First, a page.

Glycerol enhances fungal germination at the water-activity limit for life

Andrew Stevenson, Philip G. Hamill, Angel Medina, Gerhard Kminek, John D. Rummel, Jan Dijksterhuis, David Timson, Naresh Magan, Su-lin L. Leong, John E. Hallsworth

Research output: Contribution to journalArticlepeer-review


For the most-extreme fungal xerophiles, metabolic activity and cell division typically halts between 0.700 and 0.640 water activity (approximately 70.0-64.0% relative humidity). Here, we investigate whether glycerol can enhance xerophile germination under acute water-activity regimes, using an experimental system which represents the biophysical limit of Earth’s biosphere. Spores of a variety of species including Aspergillus penicillioides, Eurotium halophilicum, Xerochrysium xerophilium (formerly Chrysosporium xerophilum), and Xeromyces bisporus, were produced by cultures growing on media supplemented with glycerol (up to 189 mg glycerol g dry spores-1). The ability of these spores to germinate and their kinetics of germination were then determined in media designed to recreate stresses experienced in microbial habitats or anthropogenic systems (water-activities from 0.765-0.575). For A. penicillioides, E. amstelodami, E. halophilicum, X. xerophilium and X. bisporus, germination occurred at lower water-activities than previously recorded (0.640, 0.685, 0.651, 0.664 and 0.637 respectively). In addition, the kinetics of germination at low water-activities were substantially faster than those reported previously. Extrapolations indicated theoretical water-activity minima below these values; as low as 0.570 for A. penicillioides and X. bisporus. Glycerol is present at high concentrations (up to molar levels) in many types of microbial habitat. We discuss the likely role of glycerol in expanding the water-activity limit for microbial function in relation to temporal constraints and location of the microbial cell or habitat. The findings reported here also have critical implications for understanding the extremes of Earth’s biosphere; for understanding the potency of disease-causing microorganisms; and in biotechnologies that operate at the limits of microbial function.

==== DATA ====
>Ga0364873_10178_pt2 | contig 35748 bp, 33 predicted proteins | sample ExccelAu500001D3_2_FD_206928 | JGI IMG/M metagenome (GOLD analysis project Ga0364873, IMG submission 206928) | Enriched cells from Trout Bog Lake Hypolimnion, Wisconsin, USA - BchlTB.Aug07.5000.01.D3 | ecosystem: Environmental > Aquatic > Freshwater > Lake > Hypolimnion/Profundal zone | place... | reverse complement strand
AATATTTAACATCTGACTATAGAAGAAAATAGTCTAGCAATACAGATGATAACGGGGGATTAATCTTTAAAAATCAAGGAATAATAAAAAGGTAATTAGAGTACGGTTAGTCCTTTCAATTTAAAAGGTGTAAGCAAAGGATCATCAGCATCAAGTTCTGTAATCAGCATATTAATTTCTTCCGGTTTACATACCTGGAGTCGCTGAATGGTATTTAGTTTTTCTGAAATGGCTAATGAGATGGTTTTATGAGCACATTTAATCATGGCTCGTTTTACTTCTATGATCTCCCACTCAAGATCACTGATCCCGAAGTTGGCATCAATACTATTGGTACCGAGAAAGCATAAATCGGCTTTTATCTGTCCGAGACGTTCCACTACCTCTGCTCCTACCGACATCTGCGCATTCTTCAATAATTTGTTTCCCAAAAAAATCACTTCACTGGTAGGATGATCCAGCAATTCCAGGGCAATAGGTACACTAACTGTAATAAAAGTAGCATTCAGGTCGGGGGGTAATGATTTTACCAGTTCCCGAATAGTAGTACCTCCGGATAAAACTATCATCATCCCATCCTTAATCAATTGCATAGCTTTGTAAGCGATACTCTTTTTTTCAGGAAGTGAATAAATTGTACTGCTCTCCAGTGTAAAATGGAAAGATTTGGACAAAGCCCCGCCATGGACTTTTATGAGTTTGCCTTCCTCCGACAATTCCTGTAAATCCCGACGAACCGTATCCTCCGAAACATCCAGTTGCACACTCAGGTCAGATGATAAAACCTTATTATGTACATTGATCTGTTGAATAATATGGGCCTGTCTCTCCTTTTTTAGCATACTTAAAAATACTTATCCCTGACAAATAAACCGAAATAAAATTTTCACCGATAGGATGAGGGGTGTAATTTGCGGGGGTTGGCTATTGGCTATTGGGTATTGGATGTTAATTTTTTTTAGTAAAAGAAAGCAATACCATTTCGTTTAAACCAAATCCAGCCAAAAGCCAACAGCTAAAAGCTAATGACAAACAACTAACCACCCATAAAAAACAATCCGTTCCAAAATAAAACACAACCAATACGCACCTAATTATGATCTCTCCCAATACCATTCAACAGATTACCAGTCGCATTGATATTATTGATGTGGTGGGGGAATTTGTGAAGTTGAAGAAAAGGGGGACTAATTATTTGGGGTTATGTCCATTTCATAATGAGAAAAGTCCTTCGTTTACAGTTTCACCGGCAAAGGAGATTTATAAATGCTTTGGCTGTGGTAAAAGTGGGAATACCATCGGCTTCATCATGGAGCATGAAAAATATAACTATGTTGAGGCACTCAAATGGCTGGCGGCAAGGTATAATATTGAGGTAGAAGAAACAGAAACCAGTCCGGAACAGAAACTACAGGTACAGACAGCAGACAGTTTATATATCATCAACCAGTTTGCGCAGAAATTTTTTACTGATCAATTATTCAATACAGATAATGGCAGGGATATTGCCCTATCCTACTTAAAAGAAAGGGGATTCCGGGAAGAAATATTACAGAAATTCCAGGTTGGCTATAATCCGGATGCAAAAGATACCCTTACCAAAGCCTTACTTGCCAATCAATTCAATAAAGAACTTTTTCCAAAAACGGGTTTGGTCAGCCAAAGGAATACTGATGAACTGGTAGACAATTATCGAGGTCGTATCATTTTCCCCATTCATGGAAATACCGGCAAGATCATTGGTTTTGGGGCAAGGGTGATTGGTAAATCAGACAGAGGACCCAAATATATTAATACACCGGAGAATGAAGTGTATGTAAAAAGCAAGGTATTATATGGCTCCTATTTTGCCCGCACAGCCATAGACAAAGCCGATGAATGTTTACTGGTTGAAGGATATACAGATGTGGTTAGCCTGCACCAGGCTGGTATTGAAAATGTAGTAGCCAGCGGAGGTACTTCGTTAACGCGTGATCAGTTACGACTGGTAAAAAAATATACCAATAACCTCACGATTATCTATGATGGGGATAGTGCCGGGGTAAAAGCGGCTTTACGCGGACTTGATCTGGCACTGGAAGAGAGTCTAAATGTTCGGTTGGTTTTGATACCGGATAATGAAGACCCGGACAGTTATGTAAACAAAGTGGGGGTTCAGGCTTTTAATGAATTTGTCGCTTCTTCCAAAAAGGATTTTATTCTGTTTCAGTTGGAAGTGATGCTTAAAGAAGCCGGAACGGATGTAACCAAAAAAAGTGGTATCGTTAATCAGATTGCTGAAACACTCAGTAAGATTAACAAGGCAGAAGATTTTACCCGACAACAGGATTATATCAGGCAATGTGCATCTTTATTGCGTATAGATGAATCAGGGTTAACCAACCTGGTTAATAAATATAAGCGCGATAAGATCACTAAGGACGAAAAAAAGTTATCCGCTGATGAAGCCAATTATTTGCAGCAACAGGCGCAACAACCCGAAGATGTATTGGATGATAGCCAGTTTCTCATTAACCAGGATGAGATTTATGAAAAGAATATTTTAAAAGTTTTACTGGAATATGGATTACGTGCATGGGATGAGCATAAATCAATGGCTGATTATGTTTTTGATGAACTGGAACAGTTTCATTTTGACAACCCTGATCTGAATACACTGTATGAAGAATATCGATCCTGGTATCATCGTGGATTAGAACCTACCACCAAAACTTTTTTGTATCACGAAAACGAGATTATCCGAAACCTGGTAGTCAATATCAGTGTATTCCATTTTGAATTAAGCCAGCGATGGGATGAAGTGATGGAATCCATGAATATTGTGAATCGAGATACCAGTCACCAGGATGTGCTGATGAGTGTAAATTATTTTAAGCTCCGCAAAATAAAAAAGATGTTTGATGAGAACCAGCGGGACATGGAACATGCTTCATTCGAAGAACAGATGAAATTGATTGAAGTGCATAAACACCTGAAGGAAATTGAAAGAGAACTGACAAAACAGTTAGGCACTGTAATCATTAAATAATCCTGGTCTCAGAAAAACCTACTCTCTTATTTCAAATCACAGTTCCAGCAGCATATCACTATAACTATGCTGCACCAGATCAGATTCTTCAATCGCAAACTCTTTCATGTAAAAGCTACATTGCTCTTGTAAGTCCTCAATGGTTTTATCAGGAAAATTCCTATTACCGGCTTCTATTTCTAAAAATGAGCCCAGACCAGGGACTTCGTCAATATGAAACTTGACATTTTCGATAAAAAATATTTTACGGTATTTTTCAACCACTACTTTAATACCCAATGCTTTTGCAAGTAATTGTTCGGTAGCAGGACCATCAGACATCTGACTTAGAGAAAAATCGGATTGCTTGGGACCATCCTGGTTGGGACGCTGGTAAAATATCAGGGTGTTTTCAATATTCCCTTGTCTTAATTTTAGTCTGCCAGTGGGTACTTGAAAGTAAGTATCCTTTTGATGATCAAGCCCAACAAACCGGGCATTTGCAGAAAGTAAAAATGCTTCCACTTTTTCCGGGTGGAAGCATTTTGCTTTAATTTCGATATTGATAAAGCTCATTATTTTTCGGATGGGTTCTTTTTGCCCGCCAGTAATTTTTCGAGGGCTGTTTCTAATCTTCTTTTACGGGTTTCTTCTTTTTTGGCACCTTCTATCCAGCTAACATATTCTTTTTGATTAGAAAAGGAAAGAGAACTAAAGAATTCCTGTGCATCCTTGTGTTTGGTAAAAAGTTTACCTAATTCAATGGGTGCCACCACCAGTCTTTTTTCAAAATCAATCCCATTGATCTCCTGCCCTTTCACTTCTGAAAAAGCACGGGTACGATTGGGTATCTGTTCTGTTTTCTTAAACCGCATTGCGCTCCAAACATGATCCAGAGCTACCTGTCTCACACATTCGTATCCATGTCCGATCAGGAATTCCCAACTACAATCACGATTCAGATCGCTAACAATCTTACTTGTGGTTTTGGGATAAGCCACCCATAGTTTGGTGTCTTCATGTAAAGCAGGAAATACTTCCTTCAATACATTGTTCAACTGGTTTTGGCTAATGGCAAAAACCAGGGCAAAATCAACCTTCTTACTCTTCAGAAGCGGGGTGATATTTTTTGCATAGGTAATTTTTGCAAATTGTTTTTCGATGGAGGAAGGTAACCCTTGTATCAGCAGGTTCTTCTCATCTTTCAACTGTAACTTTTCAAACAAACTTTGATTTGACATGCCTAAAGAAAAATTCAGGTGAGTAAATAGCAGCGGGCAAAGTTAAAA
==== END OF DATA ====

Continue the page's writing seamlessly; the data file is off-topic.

Original languageEnglish
Pages (from-to)947-967
Number of pages21
JournalEnvironmental Microbiology
Publication statusPublished - 13 Nov 2016

Bibliographical note

© 2016 The Authors. Environmental Microbiology published by Society for Applied Microbiology and John Wiley & Sons Ltd, This is an open access article under the terms of the Creative Commons Attribution License, which permits use, distribution and reproduction in any medium, provided the original work is properly cited.


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